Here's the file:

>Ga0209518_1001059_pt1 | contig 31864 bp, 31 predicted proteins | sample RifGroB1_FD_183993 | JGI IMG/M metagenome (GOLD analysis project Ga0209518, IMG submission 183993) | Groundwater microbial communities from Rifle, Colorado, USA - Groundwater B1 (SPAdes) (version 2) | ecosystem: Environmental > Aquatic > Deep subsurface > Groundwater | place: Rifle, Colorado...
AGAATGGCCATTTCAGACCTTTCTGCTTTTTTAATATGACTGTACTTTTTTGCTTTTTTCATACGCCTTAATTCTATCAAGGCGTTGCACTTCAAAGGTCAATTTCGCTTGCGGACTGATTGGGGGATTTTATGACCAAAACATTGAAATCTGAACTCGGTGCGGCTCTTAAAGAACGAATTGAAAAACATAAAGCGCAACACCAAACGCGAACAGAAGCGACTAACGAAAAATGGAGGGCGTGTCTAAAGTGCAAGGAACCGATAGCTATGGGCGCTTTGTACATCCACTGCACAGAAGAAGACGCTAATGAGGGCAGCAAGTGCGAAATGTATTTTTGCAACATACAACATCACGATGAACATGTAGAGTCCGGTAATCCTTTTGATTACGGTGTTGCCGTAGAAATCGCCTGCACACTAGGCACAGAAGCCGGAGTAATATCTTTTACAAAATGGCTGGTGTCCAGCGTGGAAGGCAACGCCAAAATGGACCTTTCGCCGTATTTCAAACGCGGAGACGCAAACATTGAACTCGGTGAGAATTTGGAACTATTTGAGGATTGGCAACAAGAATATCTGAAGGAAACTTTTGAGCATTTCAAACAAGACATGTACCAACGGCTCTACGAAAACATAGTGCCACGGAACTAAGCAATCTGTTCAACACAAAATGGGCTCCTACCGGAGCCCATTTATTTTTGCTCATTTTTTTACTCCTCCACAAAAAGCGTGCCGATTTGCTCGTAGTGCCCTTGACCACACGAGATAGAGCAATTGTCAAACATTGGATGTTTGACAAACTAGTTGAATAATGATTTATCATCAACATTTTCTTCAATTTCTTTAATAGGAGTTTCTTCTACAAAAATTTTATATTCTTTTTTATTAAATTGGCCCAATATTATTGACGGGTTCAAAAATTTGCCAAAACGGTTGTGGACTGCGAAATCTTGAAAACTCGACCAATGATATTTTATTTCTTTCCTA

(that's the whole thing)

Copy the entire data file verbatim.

>Ga0209518_1001059_pt1 | contig 31864 bp, 31 predicted proteins | sample RifGroB1_FD_183993 | JGI IMG/M metagenome (GOLD analysis project Ga0209518, IMG submission 183993) | Groundwater microbial communities from Rifle, Colorado, USA - Groundwater B1 (SPAdes) (version 2) | ecosystem: Environmental > Aquatic > Deep subsurface > Groundwater | place: Rifle, Colorado...
AGAATGGCCATTTCAGACCTTTCTGCTTTTTTAATATGACTGTACTTTTTTGCTTTTTTCATACGCCTTAATTCTATCAAGGCGTTGCACTTCAAAGGTCAATTTCGCTTGCGGACTGATTGGGGGATTTTATGACCAAAACATTGAAATCTGAACTCGGTGCGGCTCTTAAAGAACGAATTGAAAAACATAAAGCGCAACACCAAACGCGAACAGAAGCGACTAACGAAAAATGGAGGGCGTGTCTAAAGTGCAAGGAACCGATAGCTATGGGCGCTTTGTACATCCACTGCACAGAAGAAGACGCTAATGAGGGCAGCAAGTGCGAAATGTATTTTTGCAACATACAACATCACGATGAACATGTAGAGTCCGGTAATCCTTTTGATTACGGTGTTGCCGTAGAAATCGCCTGCACACTAGGCACAGAAGCCGGAGTAATATCTTTTACAAAATGGCTGGTGTCCAGCGTGGAAGGCAACGCCAAAATGGACCTTTCGCCGTATTTCAAACGCGGAGACGCAAACATTGAACTCGGTGAGAATTTGGAACTATTTGAGGATTGGCAACAAGAATATCTGAAGGAAACTTTTGAGCATTTCAAACAAGACATGTACCAACGGCTCTACGAAAACATAGTGCCACGGAACTAAGCAATCTGTTCAACACAAAATGGGCTCCTACCGGAGCCCATTTATTTTTGCTCATTTTTTTACTCCTCCACAAAAAGCGTGCCGATTTGCTCGTAGTGCCCTTGACCACACGAGATAGAGCAATTGTCAAACATTGGATGTTTGACAAACTAGTTGAATAATGATTTATCATCAACATTTTCTTCAATTTCTTTAATAGGAGTTTCTTCTACAAAAATTTTATATTCTTTTTTATTAAATTGGCCCAATATTATTGACGGGTTCAAAAATTTGCCAAAACGGTTGTGGACTGCGAAATCTTGAAAACTCGACCAATGATATTTTATTTCTTTCCTA